Flow is a psychological state in which individuals feel entirely absorbed in their activity (Csikszentmihalyi, 2000). This state is likely to arise when individuals feel they have developed the skills to complete a challenging task.
A series of feelings, sensations, experiences, or conditions, characterize this state (Csikszentmihalyi, 2000;; Nakamura & Csikszentmihalyi, 2002). In particular, when individuals experience flow:
Individuals can experience a sense of flow in many contexts (Csikszentmihalyi, 2000). Artists, for example, might experience this state while playing an instrument or performing. Sporting participants might experience this state while performing at the limits of their capacity. At work, the key features of flow are immersion or absorption, enjoyment of the task, and intrinsic motivation or interest (Ghani & Deshpande, 1994).
Flow is assumed to be more prevalent during work than leisure time (Czikszentmihalyi & Lefevre, 1989). That is, during work, the tasks are usually sufficiently challenging to generate flow. According to one study, employees experience flow 44% of the time at work, boredom 20%, and anxiety the remaining 36% (Donner & Czikszentmihalyi, 1992). Indeed, flow is even more elevated in managers (Donner & Czikszentmihalyi, 1992).
Flow is often assumed to have evolved to encourage growth and development. Specifically, when individuals engage in challenging tasks--tasks that facilitate growth and development--the ensuing state of flow is experienced as pleasurable. This pleasure reinforces the inclination of individuals to engage in other challenging tasks in the future (Csikszentmihalyi, 1993).
Many authors had previously described analogous experiences. Maslow (1959), for example, referred to these events as peak experiences, representing moments of happiness, fulfillment, and achievement that are evoked when individuals feel they have realized their potential.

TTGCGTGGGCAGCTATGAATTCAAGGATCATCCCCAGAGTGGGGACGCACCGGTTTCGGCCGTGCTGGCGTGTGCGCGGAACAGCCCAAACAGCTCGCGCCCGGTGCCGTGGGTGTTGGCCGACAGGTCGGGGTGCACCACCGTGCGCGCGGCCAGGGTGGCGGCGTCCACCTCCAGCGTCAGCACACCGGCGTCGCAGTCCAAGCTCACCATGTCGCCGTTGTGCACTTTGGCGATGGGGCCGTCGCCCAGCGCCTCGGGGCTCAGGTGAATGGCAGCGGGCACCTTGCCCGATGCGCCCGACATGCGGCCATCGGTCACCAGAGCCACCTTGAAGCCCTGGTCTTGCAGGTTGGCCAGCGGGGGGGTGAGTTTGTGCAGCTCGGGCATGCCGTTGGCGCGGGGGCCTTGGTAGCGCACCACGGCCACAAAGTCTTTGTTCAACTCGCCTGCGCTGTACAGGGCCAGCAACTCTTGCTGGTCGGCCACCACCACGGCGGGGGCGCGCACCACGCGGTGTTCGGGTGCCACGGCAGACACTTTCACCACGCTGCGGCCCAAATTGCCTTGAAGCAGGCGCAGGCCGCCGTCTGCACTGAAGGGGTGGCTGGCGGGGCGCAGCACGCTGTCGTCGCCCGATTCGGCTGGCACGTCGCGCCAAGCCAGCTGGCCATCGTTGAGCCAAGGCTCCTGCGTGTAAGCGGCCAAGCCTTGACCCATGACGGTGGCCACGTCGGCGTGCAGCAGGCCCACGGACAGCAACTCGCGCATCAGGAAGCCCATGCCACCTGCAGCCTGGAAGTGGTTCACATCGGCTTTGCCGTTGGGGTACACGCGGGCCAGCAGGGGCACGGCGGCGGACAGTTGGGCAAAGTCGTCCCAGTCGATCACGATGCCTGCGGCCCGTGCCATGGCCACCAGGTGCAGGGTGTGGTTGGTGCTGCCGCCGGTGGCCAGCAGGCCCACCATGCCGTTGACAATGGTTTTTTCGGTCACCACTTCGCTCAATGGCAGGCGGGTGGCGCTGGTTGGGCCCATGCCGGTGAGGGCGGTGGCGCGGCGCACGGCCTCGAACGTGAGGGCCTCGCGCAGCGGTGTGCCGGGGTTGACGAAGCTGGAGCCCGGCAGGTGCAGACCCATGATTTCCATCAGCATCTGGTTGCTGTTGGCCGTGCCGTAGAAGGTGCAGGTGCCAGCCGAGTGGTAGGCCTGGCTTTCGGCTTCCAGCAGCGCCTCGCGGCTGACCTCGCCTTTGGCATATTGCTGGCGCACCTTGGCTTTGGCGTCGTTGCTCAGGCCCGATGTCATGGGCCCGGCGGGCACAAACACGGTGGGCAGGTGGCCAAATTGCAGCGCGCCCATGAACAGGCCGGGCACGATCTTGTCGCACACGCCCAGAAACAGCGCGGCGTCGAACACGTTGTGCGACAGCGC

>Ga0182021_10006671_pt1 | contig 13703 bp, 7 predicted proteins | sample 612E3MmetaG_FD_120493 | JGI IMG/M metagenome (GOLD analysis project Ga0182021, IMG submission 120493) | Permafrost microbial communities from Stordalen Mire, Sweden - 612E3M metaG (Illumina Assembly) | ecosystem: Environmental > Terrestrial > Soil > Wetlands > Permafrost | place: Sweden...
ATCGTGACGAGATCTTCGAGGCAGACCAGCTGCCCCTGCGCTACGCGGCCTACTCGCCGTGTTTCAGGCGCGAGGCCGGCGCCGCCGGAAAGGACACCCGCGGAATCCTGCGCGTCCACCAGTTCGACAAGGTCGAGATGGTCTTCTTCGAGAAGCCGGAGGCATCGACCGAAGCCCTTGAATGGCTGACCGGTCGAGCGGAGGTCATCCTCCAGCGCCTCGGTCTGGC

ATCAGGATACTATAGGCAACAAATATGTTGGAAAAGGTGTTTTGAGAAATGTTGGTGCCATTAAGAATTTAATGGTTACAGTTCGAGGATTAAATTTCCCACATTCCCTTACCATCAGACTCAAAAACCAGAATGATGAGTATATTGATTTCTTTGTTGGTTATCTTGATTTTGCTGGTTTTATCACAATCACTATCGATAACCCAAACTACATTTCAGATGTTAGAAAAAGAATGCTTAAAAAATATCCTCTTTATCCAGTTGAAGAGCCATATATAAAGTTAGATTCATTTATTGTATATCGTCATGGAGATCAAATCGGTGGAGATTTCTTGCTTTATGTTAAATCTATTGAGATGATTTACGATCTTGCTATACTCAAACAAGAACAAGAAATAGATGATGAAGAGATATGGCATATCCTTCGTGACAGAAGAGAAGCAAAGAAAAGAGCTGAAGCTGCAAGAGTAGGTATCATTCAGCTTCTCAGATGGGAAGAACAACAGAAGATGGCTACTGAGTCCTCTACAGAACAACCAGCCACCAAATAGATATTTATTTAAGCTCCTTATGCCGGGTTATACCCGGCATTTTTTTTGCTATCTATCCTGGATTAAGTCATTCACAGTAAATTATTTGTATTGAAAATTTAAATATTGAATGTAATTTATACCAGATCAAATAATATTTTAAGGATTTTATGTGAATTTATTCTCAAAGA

Csikszentmihaly and his coulegues (Csikszentmihaly 2000;; Nakamura & Csikszentmihalyi, 2002) identified several factors that foster this state of flow. In particular, individuals are more likely to experience this state when their goals are clear, the feedback they receive is unambiguous, and their skills are congruent with the demands of their activity, called the balance hypothesis (Nakamura & Csikszentmihalyi, 2002). The balance hypothesis has also been clarified: Not only should skills match demands, but both skills and demands should be elevated and challenging (Massimini & Carli, 1988).
Initially, the evidence that such factors promote flow was derived from correlational studies (e.g., Mannell, 1979;; Csikszentmihalyi & Rathunde, 1993). Nevertheless, some experimental support has been garnered.
For example, in a study conducted by Keller and Bless (2008), participants attempt the computer game called Tetrus. The difficulty of this task was manipulated. Participants were more likely to manifest the state of flow, such as underestimate the time that had elapsed, when the task was moderately difficult. In other words, as hypothesized, flow was experienced when the skills of individuals roughly matched the demands or challenges of this task.
Ceja and Navarro (2009) argued that many other factors could affect the prevalence of flow. Specifically, factors that increase the likelihood that individuals perceive demands as a challenge rather than as a threat, such as sense of coherence or meaning at work, could augment the incidence of flow.
According to the four channel model of flow, initially proposed by Csikszentmihalyi (1975), individuals tend to experience one of four states: apathy, boredom, anxiety, and flow. The skills of individuals in a particular setting and the level of challenge to which they are exposed determine which state will prevail. In particular, low skill and low challenge promotes apathy& low skill but high challenge promotes anxiety& high skill and low challenge promotes boredom& and high skill and high challenge promotes flow. This flow is characterized by high levels of arousal and focus but not always positive emotions or motivation.